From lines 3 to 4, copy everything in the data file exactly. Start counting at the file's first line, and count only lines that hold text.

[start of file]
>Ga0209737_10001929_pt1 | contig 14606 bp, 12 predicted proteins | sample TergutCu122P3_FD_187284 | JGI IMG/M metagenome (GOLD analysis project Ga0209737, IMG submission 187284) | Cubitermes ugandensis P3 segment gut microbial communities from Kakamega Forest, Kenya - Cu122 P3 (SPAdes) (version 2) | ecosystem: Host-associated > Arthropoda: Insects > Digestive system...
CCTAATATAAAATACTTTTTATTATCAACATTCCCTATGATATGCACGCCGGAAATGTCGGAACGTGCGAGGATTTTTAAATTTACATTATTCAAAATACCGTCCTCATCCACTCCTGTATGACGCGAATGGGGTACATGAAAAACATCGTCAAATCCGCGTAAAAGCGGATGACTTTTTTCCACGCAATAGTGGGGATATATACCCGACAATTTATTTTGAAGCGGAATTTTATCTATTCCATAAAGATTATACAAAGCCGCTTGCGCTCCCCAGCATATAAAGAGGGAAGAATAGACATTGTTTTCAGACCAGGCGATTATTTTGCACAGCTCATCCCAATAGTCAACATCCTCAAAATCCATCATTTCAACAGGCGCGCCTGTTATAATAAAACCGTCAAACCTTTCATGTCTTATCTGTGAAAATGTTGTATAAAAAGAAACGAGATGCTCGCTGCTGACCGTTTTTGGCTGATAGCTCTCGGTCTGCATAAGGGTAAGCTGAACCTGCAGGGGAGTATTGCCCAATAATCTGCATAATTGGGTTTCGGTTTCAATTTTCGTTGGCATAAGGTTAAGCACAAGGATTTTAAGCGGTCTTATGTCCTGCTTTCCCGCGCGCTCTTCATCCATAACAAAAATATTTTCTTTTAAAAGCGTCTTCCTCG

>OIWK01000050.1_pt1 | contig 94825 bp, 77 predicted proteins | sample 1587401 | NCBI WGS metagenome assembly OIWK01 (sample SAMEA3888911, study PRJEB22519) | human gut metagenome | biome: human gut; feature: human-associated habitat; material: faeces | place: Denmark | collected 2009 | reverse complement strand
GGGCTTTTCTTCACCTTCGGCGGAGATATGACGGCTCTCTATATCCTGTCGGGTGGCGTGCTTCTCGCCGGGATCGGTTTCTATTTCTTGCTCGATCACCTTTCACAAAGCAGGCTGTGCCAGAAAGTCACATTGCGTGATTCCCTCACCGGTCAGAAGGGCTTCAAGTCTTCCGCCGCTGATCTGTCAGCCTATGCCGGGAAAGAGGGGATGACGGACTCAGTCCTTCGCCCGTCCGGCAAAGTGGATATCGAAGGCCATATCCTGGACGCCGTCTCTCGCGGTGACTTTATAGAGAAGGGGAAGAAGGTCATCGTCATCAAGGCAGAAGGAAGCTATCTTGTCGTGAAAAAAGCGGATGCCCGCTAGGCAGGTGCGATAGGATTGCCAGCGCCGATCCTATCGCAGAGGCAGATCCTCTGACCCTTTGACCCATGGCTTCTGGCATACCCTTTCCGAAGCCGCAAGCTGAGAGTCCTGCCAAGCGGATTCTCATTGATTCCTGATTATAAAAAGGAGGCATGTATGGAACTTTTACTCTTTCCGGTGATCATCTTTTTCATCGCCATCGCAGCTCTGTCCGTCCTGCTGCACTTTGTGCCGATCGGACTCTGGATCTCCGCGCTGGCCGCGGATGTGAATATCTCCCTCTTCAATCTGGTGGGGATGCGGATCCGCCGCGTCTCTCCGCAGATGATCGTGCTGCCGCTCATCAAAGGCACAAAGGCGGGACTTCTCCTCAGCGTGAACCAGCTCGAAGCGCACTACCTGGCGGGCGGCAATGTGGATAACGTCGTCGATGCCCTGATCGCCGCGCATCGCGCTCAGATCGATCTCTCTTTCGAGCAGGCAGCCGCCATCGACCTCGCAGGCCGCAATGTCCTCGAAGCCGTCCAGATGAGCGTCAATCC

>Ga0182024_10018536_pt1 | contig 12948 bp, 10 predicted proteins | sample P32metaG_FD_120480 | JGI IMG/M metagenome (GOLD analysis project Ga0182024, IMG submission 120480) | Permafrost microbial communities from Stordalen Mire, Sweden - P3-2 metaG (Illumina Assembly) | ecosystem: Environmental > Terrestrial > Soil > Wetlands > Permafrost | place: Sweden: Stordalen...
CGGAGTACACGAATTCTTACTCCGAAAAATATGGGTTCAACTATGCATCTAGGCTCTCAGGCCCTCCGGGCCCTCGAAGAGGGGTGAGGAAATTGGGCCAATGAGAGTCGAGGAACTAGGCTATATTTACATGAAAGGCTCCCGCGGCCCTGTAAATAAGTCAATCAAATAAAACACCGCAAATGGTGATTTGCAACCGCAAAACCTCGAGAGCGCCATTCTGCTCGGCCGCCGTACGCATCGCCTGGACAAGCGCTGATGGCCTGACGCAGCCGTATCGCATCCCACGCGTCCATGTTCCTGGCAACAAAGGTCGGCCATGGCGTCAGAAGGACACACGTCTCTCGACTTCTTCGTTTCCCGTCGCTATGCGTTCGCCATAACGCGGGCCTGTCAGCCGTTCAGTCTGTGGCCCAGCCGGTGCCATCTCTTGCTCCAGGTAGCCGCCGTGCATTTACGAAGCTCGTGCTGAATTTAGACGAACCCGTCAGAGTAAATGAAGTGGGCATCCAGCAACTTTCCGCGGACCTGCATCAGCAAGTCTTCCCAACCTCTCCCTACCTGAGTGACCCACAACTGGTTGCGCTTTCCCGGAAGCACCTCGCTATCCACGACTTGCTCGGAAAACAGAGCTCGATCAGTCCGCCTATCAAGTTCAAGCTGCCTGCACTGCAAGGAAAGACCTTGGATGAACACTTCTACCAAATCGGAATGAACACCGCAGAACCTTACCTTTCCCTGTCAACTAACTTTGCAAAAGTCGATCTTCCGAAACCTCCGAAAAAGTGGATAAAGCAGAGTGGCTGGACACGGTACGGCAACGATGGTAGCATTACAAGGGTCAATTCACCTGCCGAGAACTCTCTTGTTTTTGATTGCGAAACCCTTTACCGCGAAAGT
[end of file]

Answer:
>OIWK01000050.1_pt1 | contig 94825 bp, 77 predicted proteins | sample 1587401 | NCBI WGS metagenome assembly OIWK01 (sample SAMEA3888911, study PRJEB22519) | human gut metagenome | biome: human gut; feature: human-associated habitat; material: faeces | place: Denmark | collected 2009 | reverse complement strand
GGGCTTTTCTTCACCTTCGGCGGAGATATGACGGCTCTCTATATCCTGTCGGGTGGCGTGCTTCTCGCCGGGATCGGTTTCTATTTCTTGCTCGATCACCTTTCACAAAGCAGGCTGTGCCAGAAAGTCACATTGCGTGATTCCCTCACCGGTCAGAAGGGCTTCAAGTCTTCCGCCGCTGATCTGTCAGCCTATGCCGGGAAAGAGGGGATGACGGACTCAGTCCTTCGCCCGTCCGGCAAAGTGGATATCGAAGGCCATATCCTGGACGCCGTCTCTCGCGGTGACTTTATAGAGAAGGGGAAGAAGGTCATCGTCATCAAGGCAGAAGGAAGCTATCTTGTCGTGAAAAAAGCGGATGCCCGCTAGGCAGGTGCGATAGGATTGCCAGCGCCGATCCTATCGCAGAGGCAGATCCTCTGACCCTTTGACCCATGGCTTCTGGCATACCCTTTCCGAAGCCGCAAGCTGAGAGTCCTGCCAAGCGGATTCTCATTGATTCCTGATTATAAAAAGGAGGCATGTATGGAACTTTTACTCTTTCCGGTGATCATCTTTTTCATCGCCATCGCAGCTCTGTCCGTCCTGCTGCACTTTGTGCCGATCGGACTCTGGATCTCCGCGCTGGCCGCGGATGTGAATATCTCCCTCTTCAATCTGGTGGGGATGCGGATCCGCCGCGTCTCTCCGCAGATGATCGTGCTGCCGCTCATCAAAGGCACAAAGGCGGGACTTCTCCTCAGCGTGAACCAGCTCGAAGCGCACTACCTGGCGGGCGGCAATGTGGATAACGTCGTCGATGCCCTGATCGCCGCGCATCGCGCTCAGATCGATCTCTCTTTCGAGCAGGCAGCCGCCATCGACCTCGCAGGCCGCAATGTCCTCGAAGCCGTCCAGATGAGCGTCAATCC